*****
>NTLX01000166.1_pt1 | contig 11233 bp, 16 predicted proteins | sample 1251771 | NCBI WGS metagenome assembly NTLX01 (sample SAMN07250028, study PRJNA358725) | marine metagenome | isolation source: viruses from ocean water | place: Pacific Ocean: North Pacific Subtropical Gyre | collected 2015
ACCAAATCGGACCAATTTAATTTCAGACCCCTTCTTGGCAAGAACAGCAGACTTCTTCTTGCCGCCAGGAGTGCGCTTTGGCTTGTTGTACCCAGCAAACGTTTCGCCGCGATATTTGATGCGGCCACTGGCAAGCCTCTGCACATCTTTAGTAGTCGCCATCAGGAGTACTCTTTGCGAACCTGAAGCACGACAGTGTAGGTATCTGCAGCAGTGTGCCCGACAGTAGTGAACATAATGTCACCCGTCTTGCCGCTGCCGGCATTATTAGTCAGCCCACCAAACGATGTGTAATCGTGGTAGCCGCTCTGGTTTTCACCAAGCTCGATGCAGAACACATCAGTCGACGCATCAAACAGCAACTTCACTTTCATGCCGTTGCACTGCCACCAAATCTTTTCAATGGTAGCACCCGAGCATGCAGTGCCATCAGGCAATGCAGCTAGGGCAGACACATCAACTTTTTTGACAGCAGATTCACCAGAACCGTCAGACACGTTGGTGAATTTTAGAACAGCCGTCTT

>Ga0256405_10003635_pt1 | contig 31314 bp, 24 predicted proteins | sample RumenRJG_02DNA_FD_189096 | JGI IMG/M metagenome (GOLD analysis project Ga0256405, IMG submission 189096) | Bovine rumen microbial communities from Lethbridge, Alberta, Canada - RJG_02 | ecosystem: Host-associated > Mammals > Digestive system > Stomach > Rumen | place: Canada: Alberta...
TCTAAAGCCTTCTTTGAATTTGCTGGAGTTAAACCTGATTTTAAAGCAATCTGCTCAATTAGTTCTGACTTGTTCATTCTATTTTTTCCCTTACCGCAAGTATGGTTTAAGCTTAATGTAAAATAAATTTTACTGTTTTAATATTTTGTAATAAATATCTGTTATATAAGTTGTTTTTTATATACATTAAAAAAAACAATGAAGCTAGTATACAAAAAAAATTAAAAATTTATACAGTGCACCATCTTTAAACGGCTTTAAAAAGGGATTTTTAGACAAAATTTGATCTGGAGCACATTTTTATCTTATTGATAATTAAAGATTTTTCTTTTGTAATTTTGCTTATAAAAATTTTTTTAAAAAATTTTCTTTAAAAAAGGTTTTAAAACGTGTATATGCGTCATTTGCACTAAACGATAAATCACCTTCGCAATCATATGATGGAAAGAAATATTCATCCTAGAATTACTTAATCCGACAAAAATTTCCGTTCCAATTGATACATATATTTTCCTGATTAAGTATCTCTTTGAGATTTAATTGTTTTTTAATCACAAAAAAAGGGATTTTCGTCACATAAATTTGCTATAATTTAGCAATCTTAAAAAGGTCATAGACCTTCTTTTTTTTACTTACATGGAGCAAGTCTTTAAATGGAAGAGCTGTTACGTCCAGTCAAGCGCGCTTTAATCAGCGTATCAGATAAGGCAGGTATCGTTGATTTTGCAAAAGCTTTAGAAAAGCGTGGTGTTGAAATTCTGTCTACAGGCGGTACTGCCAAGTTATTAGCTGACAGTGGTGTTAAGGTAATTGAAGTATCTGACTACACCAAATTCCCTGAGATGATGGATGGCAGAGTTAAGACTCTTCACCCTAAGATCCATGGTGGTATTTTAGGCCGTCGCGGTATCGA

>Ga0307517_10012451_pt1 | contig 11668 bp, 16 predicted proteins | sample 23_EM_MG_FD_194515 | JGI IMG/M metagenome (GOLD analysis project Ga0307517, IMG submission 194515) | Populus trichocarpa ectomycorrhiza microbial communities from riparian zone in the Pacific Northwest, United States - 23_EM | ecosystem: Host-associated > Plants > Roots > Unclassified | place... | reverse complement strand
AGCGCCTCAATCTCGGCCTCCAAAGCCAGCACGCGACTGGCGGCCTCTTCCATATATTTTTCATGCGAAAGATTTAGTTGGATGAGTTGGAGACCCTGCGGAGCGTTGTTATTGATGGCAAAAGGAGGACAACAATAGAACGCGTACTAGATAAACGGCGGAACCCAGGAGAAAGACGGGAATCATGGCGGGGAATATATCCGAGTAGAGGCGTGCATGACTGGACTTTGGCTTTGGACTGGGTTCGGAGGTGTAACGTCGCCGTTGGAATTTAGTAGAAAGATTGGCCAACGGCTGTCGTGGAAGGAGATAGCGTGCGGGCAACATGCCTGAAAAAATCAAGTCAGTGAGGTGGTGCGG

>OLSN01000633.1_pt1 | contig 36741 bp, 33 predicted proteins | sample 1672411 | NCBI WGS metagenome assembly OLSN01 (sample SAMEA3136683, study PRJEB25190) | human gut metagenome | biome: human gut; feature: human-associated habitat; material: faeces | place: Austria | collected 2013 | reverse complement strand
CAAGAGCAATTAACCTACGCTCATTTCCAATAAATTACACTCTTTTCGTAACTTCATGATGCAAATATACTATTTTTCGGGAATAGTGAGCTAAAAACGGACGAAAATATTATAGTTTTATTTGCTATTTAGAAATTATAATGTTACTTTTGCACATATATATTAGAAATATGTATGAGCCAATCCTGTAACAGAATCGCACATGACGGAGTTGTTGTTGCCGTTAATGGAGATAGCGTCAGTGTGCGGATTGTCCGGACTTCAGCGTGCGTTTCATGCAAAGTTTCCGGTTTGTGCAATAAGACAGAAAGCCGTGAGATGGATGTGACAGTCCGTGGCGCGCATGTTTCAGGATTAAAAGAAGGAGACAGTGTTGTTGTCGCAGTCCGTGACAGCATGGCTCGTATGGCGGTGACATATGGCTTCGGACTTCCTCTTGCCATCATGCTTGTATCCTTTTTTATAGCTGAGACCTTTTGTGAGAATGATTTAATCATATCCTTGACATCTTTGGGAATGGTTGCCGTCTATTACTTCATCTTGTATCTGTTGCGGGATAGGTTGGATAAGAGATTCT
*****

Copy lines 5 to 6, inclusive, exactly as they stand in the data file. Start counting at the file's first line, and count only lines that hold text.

>Ga0307517_10012451_pt1 | contig 11668 bp, 16 predicted proteins | sample 23_EM_MG_FD_194515 | JGI IMG/M metagenome (GOLD analysis project Ga0307517, IMG submission 194515) | Populus trichocarpa ectomycorrhiza microbial communities from riparian zone in the Pacific Northwest, United States - 23_EM | ecosystem: Host-associated > Plants > Roots > Unclassified | place... | reverse complement strand
AGCGCCTCAATCTCGGCCTCCAAAGCCAGCACGCGACTGGCGGCCTCTTCCATATATTTTTCATGCGAAAGATTTAGTTGGATGAGTTGGAGACCCTGCGGAGCGTTGTTATTGATGGCAAAAGGAGGACAACAATAGAACGCGTACTAGATAAACGGCGGAACCCAGGAGAAAGACGGGAATCATGGCGGGGAATATATCCGAGTAGAGGCGTGCATGACTGGACTTTGGCTTTGGACTGGGTTCGGAGGTGTAACGTCGCCGTTGGAATTTAGTAGAAAGATTGGCCAACGGCTGTCGTGGAAGGAGATAGCGTGCGGGCAACATGCCTGAAAAAATCAAGTCAGTGAGGTGGTGCGG